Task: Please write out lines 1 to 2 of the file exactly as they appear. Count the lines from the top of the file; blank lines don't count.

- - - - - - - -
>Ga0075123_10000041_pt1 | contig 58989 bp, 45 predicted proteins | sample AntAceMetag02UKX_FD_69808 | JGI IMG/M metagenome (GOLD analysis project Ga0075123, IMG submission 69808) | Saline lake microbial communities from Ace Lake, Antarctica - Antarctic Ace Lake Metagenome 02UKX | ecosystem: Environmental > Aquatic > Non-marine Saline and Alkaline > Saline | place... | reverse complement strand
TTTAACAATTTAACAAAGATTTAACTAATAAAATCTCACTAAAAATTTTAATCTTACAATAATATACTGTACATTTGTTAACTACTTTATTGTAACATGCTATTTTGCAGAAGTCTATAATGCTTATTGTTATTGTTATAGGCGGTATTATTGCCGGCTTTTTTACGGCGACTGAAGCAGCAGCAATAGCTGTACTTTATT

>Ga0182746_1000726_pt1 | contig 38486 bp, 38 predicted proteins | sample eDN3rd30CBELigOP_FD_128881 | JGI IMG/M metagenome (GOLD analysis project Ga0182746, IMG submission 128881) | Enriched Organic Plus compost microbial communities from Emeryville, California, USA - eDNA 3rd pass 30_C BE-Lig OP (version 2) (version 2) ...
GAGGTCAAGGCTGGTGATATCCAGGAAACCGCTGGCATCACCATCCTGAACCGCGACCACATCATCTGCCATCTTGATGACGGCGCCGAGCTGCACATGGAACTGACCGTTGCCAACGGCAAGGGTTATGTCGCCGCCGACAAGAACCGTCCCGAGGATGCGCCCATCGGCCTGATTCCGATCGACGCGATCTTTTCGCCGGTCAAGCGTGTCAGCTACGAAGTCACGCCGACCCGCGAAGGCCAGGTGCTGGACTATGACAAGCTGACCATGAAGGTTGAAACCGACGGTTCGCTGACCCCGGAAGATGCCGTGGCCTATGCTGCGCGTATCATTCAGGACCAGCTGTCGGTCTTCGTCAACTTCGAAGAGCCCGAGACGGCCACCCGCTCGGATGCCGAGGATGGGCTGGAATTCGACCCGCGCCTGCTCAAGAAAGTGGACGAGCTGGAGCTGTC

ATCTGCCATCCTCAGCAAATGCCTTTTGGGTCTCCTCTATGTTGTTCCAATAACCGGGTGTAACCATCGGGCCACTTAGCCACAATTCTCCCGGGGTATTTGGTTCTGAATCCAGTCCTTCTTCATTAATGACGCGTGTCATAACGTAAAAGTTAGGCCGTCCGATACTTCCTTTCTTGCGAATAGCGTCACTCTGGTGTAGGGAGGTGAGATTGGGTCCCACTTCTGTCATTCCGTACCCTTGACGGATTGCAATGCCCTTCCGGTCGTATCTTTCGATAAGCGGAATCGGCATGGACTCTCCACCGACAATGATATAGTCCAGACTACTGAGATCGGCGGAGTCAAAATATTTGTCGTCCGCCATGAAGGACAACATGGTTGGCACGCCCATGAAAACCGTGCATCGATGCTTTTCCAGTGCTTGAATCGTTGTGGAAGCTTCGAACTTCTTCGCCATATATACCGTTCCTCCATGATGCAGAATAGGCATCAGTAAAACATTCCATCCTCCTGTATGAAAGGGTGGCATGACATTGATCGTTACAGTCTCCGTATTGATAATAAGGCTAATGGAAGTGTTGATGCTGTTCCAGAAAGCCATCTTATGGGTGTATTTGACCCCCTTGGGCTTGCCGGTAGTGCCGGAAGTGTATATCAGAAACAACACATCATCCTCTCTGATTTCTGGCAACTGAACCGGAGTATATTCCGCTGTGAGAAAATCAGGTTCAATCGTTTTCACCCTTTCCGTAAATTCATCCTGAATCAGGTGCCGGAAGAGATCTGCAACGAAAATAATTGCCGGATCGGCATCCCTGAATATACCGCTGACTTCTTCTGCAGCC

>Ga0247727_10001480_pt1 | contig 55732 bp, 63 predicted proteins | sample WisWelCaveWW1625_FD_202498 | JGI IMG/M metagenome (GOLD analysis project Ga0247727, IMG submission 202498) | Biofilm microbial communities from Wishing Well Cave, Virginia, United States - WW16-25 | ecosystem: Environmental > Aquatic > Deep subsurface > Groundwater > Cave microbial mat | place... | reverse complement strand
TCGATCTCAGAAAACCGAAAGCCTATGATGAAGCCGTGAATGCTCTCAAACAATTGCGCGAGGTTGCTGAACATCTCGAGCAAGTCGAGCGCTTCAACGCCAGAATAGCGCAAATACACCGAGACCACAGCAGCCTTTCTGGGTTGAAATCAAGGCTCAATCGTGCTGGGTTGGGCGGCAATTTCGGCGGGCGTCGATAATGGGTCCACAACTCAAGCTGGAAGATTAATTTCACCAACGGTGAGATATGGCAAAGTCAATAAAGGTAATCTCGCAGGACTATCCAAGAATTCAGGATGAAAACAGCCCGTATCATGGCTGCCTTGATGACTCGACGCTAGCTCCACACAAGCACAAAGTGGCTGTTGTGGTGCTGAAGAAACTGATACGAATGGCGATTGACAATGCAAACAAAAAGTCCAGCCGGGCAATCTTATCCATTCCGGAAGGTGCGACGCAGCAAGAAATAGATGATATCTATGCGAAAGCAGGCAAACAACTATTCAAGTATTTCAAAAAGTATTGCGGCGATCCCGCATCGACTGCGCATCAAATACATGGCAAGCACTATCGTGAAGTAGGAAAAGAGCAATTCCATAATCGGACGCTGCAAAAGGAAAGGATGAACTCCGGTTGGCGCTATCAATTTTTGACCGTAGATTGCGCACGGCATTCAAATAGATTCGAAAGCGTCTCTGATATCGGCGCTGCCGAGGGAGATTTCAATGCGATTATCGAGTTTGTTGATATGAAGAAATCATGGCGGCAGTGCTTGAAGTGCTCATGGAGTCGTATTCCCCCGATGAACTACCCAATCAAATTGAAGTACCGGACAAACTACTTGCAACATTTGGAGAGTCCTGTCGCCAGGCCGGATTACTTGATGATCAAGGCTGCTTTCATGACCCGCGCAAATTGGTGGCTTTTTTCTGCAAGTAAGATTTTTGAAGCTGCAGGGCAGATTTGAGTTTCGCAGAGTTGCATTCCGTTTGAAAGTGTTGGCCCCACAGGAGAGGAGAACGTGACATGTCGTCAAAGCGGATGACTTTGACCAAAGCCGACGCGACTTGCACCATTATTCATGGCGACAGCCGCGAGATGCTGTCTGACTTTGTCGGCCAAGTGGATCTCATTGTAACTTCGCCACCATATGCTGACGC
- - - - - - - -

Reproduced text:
>Ga0075123_10000041_pt1 | contig 58989 bp, 45 predicted proteins | sample AntAceMetag02UKX_FD_69808 | JGI IMG/M metagenome (GOLD analysis project Ga0075123, IMG submission 69808) | Saline lake microbial communities from Ace Lake, Antarctica - Antarctic Ace Lake Metagenome 02UKX | ecosystem: Environmental > Aquatic > Non-marine Saline and Alkaline > Saline | place... | reverse complement strand
TTTAACAATTTAACAAAGATTTAACTAATAAAATCTCACTAAAAATTTTAATCTTACAATAATATACTGTACATTTGTTAACTACTTTATTGTAACATGCTATTTTGCAGAAGTCTATAATGCTTATTGTTATTGTTATAGGCGGTATTATTGCCGGCTTTTTTACGGCGACTGAAGCAGCAGCAATAGCTGTACTTTATT